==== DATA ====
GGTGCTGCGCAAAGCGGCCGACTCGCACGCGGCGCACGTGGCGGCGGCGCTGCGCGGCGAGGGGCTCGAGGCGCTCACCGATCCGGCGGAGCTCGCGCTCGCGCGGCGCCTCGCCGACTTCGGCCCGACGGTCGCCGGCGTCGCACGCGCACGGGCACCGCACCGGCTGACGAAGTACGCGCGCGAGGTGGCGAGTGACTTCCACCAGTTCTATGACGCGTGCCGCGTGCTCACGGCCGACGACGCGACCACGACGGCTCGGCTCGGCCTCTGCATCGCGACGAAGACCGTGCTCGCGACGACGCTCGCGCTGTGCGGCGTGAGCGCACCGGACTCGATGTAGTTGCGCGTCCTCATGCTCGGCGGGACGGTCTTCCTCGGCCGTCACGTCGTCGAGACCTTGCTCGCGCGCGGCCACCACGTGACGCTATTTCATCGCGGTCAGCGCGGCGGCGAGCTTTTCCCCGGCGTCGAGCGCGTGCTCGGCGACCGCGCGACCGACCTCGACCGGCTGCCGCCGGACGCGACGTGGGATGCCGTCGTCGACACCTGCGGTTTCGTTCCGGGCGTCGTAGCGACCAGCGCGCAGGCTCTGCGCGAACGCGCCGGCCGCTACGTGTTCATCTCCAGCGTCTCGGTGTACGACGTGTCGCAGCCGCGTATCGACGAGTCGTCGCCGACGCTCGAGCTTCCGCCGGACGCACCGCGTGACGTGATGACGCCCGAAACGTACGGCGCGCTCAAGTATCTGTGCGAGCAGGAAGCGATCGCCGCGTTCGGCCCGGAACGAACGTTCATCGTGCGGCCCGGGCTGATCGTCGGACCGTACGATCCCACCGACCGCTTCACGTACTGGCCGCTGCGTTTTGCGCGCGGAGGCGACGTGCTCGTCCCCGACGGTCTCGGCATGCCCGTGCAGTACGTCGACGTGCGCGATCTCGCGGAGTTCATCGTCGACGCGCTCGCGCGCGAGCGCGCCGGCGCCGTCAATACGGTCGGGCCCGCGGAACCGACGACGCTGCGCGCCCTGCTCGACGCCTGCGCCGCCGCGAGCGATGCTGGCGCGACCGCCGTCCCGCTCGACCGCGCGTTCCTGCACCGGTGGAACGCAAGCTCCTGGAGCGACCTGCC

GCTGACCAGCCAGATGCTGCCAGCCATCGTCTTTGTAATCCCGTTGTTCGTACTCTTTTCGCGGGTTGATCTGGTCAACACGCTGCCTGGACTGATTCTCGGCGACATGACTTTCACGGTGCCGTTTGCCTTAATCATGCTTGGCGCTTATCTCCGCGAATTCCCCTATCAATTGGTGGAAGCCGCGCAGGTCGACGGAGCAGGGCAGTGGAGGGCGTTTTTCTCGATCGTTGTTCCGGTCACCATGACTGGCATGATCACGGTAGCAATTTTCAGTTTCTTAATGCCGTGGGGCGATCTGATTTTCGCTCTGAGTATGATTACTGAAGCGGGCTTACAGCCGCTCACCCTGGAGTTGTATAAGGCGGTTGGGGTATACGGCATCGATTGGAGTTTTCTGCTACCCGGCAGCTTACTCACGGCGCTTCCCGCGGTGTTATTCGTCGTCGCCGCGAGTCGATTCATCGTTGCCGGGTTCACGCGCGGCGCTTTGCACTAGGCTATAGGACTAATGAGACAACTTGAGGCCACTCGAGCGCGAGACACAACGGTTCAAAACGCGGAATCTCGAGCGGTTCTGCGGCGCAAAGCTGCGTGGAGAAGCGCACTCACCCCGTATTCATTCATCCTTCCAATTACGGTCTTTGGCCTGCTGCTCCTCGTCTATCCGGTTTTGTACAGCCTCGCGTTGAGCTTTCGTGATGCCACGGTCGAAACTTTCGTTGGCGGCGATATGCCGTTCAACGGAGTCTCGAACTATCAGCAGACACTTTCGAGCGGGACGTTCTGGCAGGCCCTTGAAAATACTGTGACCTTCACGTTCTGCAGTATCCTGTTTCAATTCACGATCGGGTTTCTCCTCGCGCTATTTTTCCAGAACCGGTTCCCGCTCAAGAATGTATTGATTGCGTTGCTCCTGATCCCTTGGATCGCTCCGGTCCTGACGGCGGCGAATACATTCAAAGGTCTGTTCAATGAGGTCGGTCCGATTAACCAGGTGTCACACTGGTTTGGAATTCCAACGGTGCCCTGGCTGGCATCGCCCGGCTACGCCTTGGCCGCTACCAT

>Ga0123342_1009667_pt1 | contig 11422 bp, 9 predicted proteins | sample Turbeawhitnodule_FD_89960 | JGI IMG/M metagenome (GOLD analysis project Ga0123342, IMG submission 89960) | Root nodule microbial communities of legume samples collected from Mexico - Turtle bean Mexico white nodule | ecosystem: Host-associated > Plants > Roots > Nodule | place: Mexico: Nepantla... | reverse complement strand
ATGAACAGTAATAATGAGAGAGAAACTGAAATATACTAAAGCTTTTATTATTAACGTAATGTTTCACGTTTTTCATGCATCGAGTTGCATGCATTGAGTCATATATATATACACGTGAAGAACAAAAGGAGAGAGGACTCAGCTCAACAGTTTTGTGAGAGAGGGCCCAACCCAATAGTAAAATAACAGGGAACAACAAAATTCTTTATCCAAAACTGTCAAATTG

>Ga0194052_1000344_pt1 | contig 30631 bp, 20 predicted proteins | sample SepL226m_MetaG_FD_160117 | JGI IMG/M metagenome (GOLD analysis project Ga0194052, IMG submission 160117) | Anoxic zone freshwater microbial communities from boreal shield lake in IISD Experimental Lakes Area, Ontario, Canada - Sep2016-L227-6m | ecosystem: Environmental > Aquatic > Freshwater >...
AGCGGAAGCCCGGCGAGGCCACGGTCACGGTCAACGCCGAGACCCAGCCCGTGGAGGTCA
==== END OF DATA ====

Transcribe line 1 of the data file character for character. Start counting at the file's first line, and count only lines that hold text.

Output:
GGTGCTGCGCAAAGCGGCCGACTCGCACGCGGCGCACGTGGCGGCGGCGCTGCGCGGCGAGGGGCTCGAGGCGCTCACCGATCCGGCGGAGCTCGCGCTCGCGCGGCGCCTCGCCGACTTCGGCCCGACGGTCGCCGGCGTCGCACGCGCACGGGCACCGCACCGGCTGACGAAGTACGCGCGCGAGGTGGCGAGTGACTTCCACCAGTTCTATGACGCGTGCCGCGTGCTCACGGCCGACGACGCGACCACGACGGCTCGGCTCGGCCTCTGCATCGCGACGAAGACCGTGCTCGCGACGACGCTCGCGCTGTGCGGCGTGAGCGCACCGGACTCGATGTAGTTGCGCGTCCTCATGCTCGGCGGGACGGTCTTCCTCGGCCGTCACGTCGTCGAGACCTTGCTCGCGCGCGGCCACCACGTGACGCTATTTCATCGCGGTCAGCGCGGCGGCGAGCTTTTCCCCGGCGTCGAGCGCGTGCTCGGCGACCGCGCGACCGACCTCGACCGGCTGCCGCCGGACGCGACGTGGGATGCCGTCGTCGACACCTGCGGTTTCGTTCCGGGCGTCGTAGCGACCAGCGCGCAGGCTCTGCGCGAACGCGCCGGCCGCTACGTGTTCATCTCCAGCGTCTCGGTGTACGACGTGTCGCAGCCGCGTATCGACGAGTCGTCGCCGACGCTCGAGCTTCCGCCGGACGCACCGCGTGACGTGATGACGCCCGAAACGTACGGCGCGCTCAAGTATCTGTGCGAGCAGGAAGCGATCGCCGCGTTCGGCCCGGAACGAACGTTCATCGTGCGGCCCGGGCTGATCGTCGGACCGTACGATCCCACCGACCGCTTCACGTACTGGCCGCTGCGTTTTGCGCGCGGAGGCGACGTGCTCGTCCCCGACGGTCTCGGCATGCCCGTGCAGTACGTCGACGTGCGCGATCTCGCGGAGTTCATCGTCGACGCGCTCGCGCGCGAGCGCGCCGGCGCCGTCAATACGGTCGGGCCCGCGGAACCGACGACGCTGCGCGCCCTGCTCGACGCCTGCGCCGCCGCGAGCGATGCTGGCGCGACCGCCGTCCCGCTCGACCGCGCGTTCCTGCACCGGTGGAACGCAAGCTCCTGGAGCGACCTGCC